Friday, June 19, 2020

Could They Be Any Dumber in Oklahoma?

The Oklahoma Supreme Court rejected a bid to stop President Trump’s rally, and Tulsa rescinded its curfew.

The Oklahoma Supreme Court on Friday afternoon rejected a legal bid to stop President Trump from holding a rally in Tulsa over the weekend, the latest twist in the lead-up to a rally that has become a flash point as the country grapples with the coronavirus crisis and intensifying calls for racial justice.
The lawsuit, filed by local residents and businesses, had demanded that the event be postponed unless the arena hosting it agreed to enforce social distancing guidelines.
The rally, Mr. Trump’s first since the coronavirus pandemic began, comes as coronavirus cases are rising in Tulsa and as the nation celebrates Juneteenth, a holiday marking the end of slavery in the United States.
The holiday has taken on an added significance for many this year as the country grapples with its racist history, a legacy of violence that is painfully significant in Tulsa, the site of a 1921 race massacre in which up to 300 people were killed and hundreds of homes and businesses were destroyed when a white mob attacked the historic black neighborhood.

A series of tweets by Mr. Trump threatened to escalate tensions on Friday, adding divisive rhetoric to the Juneteenth holiday.
Mr. Trump on Friday morning issued a thinly veiled threat to people who want to protest his campaign rally, scheduled for Saturday evening. “Any protesters, anarchists, agitators, looters or lowlifes who are going to Oklahoma please understand, you will not be treated like you have been in New York, Seattle, or Minneapolis,” Mr. Trump wrote on Twitter. “It will be a much different scene!”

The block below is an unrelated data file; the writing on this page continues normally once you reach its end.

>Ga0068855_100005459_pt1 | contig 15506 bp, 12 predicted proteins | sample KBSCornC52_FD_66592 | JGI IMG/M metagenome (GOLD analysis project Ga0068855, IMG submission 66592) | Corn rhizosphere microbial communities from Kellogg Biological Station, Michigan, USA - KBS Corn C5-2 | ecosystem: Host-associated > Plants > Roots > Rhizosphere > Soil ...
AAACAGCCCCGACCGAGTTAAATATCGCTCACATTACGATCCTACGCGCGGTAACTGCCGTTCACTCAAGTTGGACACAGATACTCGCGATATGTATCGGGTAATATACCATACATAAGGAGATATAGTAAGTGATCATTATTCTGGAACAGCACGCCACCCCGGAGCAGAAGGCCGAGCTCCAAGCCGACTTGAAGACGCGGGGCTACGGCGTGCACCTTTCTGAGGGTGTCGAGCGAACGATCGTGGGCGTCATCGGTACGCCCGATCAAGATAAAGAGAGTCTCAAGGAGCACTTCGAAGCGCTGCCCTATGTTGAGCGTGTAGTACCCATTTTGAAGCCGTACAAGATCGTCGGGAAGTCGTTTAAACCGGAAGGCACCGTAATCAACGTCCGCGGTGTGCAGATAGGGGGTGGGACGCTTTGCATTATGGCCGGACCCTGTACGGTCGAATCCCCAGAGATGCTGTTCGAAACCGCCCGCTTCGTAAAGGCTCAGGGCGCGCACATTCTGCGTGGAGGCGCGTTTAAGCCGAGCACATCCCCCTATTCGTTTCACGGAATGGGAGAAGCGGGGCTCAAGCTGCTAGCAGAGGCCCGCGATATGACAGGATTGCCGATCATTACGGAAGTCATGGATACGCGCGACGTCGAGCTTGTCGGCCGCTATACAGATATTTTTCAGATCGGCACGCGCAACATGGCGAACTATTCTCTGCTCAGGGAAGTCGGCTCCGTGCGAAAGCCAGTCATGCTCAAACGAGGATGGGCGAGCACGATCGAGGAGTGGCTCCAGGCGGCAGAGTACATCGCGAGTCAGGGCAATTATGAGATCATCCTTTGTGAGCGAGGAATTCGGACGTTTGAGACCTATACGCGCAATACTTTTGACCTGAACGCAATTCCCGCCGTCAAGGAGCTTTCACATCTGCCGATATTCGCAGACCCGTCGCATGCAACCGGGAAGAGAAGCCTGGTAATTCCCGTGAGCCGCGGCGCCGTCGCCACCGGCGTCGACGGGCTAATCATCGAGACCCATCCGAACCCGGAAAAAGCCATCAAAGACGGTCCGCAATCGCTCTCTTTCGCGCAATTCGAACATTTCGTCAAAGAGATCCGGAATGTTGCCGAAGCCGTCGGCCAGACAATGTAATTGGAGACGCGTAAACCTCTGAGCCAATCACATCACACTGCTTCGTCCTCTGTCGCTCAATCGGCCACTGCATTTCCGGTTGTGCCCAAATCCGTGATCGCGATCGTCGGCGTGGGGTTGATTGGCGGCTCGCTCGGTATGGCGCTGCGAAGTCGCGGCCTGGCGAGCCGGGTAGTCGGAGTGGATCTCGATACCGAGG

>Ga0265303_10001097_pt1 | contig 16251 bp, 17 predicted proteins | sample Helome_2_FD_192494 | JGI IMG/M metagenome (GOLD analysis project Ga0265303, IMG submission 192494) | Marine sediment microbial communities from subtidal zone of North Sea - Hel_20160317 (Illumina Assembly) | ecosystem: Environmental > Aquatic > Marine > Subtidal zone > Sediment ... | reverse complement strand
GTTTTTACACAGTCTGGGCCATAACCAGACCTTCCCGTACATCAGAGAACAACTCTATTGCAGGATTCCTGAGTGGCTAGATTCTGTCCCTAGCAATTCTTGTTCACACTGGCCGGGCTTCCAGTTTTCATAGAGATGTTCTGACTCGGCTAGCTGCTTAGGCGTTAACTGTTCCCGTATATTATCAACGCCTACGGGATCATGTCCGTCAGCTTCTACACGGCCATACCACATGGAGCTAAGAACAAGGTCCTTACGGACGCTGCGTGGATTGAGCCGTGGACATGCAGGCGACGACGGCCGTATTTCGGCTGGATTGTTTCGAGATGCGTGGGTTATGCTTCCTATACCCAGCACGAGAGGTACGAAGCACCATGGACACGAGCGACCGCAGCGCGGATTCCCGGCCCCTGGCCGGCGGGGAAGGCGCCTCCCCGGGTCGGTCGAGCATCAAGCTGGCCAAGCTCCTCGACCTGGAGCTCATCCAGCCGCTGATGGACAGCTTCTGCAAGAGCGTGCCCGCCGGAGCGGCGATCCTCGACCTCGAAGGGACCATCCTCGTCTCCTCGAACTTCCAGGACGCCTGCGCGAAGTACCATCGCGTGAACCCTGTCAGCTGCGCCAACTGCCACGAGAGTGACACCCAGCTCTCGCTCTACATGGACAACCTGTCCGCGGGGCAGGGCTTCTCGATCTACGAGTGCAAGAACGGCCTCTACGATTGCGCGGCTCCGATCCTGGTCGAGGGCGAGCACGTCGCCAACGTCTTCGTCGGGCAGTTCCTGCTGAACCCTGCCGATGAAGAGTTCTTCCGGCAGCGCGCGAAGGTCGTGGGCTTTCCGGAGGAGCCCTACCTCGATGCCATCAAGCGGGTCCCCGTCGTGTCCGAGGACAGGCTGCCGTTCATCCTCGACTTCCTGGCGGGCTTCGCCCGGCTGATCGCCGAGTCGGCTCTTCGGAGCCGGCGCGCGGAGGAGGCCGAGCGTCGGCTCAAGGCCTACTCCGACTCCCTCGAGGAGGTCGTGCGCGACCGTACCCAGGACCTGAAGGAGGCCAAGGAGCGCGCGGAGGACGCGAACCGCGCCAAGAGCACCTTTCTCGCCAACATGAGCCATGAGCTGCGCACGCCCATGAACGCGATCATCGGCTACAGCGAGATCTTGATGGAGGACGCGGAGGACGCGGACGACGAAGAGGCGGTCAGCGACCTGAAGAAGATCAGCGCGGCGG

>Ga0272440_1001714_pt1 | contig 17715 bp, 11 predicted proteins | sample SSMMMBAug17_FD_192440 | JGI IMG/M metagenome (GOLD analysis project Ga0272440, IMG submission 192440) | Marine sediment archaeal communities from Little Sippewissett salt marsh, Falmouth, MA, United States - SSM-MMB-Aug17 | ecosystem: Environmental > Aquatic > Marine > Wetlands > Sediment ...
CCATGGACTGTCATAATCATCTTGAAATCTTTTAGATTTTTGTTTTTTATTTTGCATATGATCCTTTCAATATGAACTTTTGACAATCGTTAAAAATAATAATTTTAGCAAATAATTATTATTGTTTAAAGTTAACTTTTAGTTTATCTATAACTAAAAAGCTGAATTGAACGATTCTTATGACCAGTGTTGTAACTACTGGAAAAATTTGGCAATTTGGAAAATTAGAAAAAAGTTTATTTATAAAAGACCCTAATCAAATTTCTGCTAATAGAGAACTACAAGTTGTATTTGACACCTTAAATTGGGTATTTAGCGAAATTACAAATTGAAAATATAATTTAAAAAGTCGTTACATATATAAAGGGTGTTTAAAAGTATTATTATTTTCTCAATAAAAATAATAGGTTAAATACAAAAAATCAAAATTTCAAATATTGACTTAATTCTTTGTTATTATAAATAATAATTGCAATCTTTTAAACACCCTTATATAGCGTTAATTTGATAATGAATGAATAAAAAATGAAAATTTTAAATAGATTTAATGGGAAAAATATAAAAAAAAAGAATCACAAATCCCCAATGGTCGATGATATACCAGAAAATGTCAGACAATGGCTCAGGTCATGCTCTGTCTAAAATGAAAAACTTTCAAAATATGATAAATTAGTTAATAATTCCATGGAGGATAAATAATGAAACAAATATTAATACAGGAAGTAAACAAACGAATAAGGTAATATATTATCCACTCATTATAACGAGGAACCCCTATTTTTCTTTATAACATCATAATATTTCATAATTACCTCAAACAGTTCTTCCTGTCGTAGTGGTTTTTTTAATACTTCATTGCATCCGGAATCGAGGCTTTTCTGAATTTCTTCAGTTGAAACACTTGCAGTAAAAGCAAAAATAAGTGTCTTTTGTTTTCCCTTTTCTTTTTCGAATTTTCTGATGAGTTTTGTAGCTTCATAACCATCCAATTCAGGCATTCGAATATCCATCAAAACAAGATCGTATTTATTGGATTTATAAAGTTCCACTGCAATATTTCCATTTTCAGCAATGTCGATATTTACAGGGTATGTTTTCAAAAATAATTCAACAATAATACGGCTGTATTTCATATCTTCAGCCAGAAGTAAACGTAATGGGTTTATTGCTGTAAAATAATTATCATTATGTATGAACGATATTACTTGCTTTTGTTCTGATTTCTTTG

Mr. Trump drew no distinction between peaceful protesters, whose right to assemble and speak out is protected by the First Amendment, and violent looters, some of whom were responsible for vandalism and fires that broke out during mass protests across the country where tens of thousands of people took to the streets to express outrage over the killing of George Floyd. Afterward, Kayleigh McEnany, the White House press secretary, told reporters that the president did not mean to threaten peaceful protesters. “What he was meaning are violent protesters,” she said.
By Friday afternoon, a representative for Mayor G.T. Bynum of Tulsa said the city had rescinded a three-night curfew, after Mr. Trump said on Twitter that he had spoken with the mayor, “who informed me there will be no curfew tonight or tomorrow for our many supporters.”
The announcement represented a chaotic about-face from the previous plans, which were apparently still underway with the police department, which said it had still been planning on enforcing a curfew in the area around the BOK Center, where the rally will be held. After Mr. Trump’s tweet, the mayor’s office said the curfew had been rescinded.
Mr. Bynum, a moderate Republican mayor who is friendly with the Trump campaign, has said he was “grateful” Tulsa was chosen as the host city for Mr. Trump’s comeback rally. He previously said the order was put in place because he had received information that showed that “individuals from organized groups who have been involved in destructive and violent behavior” elsewhere were planning to travel to Tulsa “for purposes of causing unrest around the rally.”

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